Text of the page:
"But more than anything, Sammy and Sue want to learn to swim in the sea."

Kids love repetition. They relish the same stories and refrains over and over (and over) again. If the material rhymes or alliterates, they don’t just love it, they sing it. Repetition helps kids learn, reinforce, control, anticipate. Parents might think one more rendition of a favorite stanza will send them over the edge of sanity, but kids just say, “Read it again!”

This diminutive book effectively taps into kid rhythm with its lilting, letter-“S”-centric story about a brother and sister who visit relatives at the beach and dream of learning to swim. Ending each page is the soon-familiar refrain, “Sammy and Susie want to learn to swim in the sea.” Any conversational child worth her weight in giggles will join in the recitation before the book ends and may even continue chanting the refrain long after reading time ends. Children may not even notice how the book stuffs its sea-faring self with a solid stockpile of “S” words.

There is a lot for parents and kids to enjoy here. The supersized “S” supply solidly supports pre-literacy awareness of letters, which is valuable to young children who are learning the alphabet and beginning to recognize the configuration of words on the page. The story also, on a simple, kid-appropriate level, creates a conflict that must be resolved. These kids want to swim! The seashore is great, there’s a lot to do, but they have a goal. They need a grownup’s help. They are motivated, adventurous, and excited to learn this new skill and engage more deeply with the joys of the beach.

Small, memorable, sneakily educational books like this are often winners with little kids, so often adults cram books full of words and complex ideas, wanting to tell everything to captive little ears. But captive little ears don’t need intense narratives; they need a simple concept with short, happy, memorable bursts of language that they can access, understand, and enjoy. The smallest, most basic books can galvanize a young imagination. Give a kid the spark, and his mind will run with it.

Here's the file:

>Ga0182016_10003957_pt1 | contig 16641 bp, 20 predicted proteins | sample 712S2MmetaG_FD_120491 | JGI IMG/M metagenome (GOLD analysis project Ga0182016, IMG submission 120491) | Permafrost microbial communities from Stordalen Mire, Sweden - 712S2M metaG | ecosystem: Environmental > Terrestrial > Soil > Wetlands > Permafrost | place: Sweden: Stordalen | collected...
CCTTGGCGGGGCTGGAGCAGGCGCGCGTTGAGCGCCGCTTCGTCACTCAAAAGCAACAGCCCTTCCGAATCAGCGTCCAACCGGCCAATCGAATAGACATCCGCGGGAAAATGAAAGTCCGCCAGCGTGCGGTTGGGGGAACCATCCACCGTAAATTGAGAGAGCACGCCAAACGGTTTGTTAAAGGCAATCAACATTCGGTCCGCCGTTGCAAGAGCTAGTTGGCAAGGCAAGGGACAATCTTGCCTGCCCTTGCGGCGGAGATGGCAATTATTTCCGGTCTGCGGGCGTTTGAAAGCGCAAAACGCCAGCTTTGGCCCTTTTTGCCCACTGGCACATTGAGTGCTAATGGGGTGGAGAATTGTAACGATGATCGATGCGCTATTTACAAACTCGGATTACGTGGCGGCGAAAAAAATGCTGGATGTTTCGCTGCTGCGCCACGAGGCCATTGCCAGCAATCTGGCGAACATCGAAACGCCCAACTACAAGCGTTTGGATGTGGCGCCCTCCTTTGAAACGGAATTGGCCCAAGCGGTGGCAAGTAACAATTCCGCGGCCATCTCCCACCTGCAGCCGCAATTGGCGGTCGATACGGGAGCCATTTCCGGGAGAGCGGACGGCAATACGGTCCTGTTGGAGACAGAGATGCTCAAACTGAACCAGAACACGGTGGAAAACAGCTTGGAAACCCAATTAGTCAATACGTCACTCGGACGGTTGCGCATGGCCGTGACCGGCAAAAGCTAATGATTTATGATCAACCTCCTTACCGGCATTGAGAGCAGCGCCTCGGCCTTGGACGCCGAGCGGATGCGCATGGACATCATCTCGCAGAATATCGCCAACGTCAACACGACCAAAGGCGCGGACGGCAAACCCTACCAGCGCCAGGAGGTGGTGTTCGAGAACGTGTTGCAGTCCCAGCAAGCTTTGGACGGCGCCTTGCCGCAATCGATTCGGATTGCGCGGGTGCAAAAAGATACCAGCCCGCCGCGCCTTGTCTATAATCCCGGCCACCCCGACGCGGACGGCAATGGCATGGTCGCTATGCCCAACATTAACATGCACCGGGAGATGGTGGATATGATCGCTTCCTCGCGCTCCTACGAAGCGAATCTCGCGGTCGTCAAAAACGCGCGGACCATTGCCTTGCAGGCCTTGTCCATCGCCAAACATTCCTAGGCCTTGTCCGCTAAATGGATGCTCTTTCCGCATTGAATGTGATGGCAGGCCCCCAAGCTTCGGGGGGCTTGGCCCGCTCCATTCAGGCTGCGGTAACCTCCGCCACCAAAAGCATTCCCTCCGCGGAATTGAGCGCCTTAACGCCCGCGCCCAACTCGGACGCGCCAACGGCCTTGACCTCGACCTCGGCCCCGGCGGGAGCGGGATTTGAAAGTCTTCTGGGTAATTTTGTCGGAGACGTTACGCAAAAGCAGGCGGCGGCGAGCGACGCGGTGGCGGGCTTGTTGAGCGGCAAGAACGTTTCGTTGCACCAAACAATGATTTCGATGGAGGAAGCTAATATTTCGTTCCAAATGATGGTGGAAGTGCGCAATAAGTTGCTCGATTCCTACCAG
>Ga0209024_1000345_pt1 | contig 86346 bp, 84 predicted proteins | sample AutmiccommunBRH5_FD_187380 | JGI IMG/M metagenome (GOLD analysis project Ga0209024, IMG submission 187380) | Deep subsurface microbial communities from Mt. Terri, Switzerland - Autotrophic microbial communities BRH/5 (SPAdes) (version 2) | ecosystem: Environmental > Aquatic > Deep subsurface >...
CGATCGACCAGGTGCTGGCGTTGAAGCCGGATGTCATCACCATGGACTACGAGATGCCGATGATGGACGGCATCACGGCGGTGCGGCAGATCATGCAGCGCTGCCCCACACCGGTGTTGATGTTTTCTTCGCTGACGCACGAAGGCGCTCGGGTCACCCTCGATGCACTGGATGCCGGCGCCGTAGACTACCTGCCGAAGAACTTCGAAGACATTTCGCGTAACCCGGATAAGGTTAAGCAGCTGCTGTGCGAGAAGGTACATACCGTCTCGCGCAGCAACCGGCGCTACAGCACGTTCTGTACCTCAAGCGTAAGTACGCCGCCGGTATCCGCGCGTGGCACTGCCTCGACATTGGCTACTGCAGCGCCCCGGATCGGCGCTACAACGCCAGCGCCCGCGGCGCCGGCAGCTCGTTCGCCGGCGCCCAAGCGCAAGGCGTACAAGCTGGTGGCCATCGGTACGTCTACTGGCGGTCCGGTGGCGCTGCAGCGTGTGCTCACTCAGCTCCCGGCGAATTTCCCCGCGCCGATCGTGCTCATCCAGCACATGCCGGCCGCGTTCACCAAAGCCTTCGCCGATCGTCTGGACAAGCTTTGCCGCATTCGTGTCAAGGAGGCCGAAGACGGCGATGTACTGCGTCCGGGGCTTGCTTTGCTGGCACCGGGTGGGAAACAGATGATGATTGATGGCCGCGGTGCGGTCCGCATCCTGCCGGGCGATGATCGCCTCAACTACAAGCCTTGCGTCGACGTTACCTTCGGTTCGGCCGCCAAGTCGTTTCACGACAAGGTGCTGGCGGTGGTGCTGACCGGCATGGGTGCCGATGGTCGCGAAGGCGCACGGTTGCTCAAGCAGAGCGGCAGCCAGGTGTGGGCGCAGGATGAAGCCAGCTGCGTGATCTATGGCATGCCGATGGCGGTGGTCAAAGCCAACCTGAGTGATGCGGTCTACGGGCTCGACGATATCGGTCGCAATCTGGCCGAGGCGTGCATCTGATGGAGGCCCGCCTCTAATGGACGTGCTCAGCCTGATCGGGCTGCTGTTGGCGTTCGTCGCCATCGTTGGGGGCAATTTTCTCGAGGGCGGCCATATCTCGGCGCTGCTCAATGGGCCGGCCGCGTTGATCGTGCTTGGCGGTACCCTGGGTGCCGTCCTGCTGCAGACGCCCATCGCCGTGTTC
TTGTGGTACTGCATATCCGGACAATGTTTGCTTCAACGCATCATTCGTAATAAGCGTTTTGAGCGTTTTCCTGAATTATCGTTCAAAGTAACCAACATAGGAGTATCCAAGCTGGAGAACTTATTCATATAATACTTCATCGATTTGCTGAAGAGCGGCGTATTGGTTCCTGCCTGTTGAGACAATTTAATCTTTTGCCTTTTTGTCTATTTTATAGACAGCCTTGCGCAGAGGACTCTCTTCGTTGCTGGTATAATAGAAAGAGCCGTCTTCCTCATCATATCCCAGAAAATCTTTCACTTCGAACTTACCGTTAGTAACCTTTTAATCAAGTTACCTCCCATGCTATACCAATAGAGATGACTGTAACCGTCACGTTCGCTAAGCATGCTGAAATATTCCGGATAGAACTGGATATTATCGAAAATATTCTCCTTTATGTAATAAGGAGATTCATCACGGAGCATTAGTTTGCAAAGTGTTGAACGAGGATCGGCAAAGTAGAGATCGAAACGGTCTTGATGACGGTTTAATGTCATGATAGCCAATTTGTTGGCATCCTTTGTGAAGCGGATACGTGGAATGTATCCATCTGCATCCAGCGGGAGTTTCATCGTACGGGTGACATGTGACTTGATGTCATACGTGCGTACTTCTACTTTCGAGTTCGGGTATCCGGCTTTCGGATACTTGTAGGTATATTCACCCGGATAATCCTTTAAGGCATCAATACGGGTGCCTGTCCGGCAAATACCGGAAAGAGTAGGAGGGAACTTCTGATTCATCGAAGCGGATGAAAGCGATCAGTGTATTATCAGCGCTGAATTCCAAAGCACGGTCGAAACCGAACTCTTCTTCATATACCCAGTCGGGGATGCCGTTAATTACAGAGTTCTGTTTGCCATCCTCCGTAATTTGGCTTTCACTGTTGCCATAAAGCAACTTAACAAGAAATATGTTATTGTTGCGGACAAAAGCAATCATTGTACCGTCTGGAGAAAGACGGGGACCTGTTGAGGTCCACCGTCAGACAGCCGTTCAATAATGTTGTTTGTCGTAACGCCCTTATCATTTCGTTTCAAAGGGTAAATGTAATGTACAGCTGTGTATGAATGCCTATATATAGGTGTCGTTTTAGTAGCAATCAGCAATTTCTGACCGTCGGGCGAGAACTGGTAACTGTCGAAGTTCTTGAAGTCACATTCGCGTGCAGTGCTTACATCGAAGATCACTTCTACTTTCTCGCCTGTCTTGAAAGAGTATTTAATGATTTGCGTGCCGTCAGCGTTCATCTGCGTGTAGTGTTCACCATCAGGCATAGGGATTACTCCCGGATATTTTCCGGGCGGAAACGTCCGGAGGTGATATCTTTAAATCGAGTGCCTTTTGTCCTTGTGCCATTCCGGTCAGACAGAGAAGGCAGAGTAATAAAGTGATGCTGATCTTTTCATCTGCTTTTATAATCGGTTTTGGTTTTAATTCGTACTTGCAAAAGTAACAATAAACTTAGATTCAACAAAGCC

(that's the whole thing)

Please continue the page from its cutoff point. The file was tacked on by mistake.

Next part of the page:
Illustrations are an important part of this equation. Sammy and Susie’s happy-faced, cartoonish images are simple but engaging, casting family beach days as whimsical and bright. Kids like looking at other children’s faces, and as Sammy and Susie smile out from among their beach toys, young readers perceive the characters’ enthusiasm. For children who may not yet have visited a beach or have been frightened by early visits, the visible pleasure Sammy and Susie take in their seaside escapades may have a positive effect on their feelings about the beach.

Other positives may rub off on young readers as well. Learning to swim is a rite of passage in childhood, and it often launches with fear and skepticism from the child. But as young readers see Sammy and Susie’s happy faces and absorb the urgency with which this duo wants swim lessons, even the most water-resistant little landlubber might open her mind to the possibility that learning to swim could be a desirable and fun activity to undertake. Sammy and Susie want to learn to swim in the sea; maybe I can learn too!

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